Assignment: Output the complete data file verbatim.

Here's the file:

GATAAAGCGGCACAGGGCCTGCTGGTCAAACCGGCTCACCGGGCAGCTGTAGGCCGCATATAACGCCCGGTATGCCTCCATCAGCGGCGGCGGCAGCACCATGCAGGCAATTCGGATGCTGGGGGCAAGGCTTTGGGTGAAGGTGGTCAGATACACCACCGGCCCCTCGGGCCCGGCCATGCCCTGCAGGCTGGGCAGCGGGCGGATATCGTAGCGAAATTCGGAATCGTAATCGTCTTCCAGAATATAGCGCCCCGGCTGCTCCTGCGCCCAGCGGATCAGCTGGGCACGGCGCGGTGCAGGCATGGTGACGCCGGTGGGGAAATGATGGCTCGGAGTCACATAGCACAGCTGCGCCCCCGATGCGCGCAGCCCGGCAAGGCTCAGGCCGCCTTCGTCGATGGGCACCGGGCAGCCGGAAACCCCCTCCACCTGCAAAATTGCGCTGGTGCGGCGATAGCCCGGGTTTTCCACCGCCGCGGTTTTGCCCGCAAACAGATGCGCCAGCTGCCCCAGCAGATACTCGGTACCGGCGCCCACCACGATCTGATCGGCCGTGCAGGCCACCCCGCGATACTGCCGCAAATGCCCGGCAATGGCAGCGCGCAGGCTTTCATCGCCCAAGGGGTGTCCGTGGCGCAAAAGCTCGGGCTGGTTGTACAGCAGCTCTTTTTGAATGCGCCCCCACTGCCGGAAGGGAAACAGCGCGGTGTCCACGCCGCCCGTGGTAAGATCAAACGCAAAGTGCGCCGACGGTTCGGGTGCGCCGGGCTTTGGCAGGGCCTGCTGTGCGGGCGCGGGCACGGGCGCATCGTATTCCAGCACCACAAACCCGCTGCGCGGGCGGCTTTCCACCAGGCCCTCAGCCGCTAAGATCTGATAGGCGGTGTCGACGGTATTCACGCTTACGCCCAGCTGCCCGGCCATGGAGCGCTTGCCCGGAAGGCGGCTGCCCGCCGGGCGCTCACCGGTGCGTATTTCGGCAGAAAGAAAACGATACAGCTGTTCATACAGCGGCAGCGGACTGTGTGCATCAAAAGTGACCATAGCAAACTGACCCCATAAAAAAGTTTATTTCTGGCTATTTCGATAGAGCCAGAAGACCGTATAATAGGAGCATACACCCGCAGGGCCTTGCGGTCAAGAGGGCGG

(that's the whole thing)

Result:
GATAAAGCGGCACAGGGCCTGCTGGTCAAACCGGCTCACCGGGCAGCTGTAGGCCGCATATAACGCCCGGTATGCCTCCATCAGCGGCGGCGGCAGCACCATGCAGGCAATTCGGATGCTGGGGGCAAGGCTTTGGGTGAAGGTGGTCAGATACACCACCGGCCCCTCGGGCCCGGCCATGCCCTGCAGGCTGGGCAGCGGGCGGATATCGTAGCGAAATTCGGAATCGTAATCGTCTTCCAGAATATAGCGCCCCGGCTGCTCCTGCGCCCAGCGGATCAGCTGGGCACGGCGCGGTGCAGGCATGGTGACGCCGGTGGGGAAATGATGGCTCGGAGTCACATAGCACAGCTGCGCCCCCGATGCGCGCAGCCCGGCAAGGCTCAGGCCGCCTTCGTCGATGGGCACCGGGCAGCCGGAAACCCCCTCCACCTGCAAAATTGCGCTGGTGCGGCGATAGCCCGGGTTTTCCACCGCCGCGGTTTTGCCCGCAAACAGATGCGCCAGCTGCCCCAGCAGATACTCGGTACCGGCGCCCACCACGATCTGATCGGCCGTGCAGGCCACCCCGCGATACTGCCGCAAATGCCCGGCAATGGCAGCGCGCAGGCTTTCATCGCCCAAGGGGTGTCCGTGGCGCAAAAGCTCGGGCTGGTTGTACAGCAGCTCTTTTTGAATGCGCCCCCACTGCCGGAAGGGAAACAGCGCGGTGTCCACGCCGCCCGTGGTAAGATCAAACGCAAAGTGCGCCGACGGTTCGGGTGCGCCGGGCTTTGGCAGGGCCTGCTGTGCGGGCGCGGGCACGGGCGCATCGTATTCCAGCACCACAAACCCGCTGCGCGGGCGGCTTTCCACCAGGCCCTCAGCCGCTAAGATCTGATAGGCGGTGTCGACGGTATTCACGCTTACGCCCAGCTGCCCGGCCATGGAGCGCTTGCCCGGAAGGCGGCTGCCCGCCGGGCGCTCACCGGTGCGTATTTCGGCAGAAAGAAAACGATACAGCTGTTCATACAGCGGCAGCGGACTGTGTGCATCAAAAGTGACCATAGCAAACTGACCCCATAAAAAAGTTTATTTCTGGCTATTTCGATAGAGCCAGAAGACCGTATAATAGGAGCATACACCCGCAGGGCCTTGCGGTCAAGAGGGCGG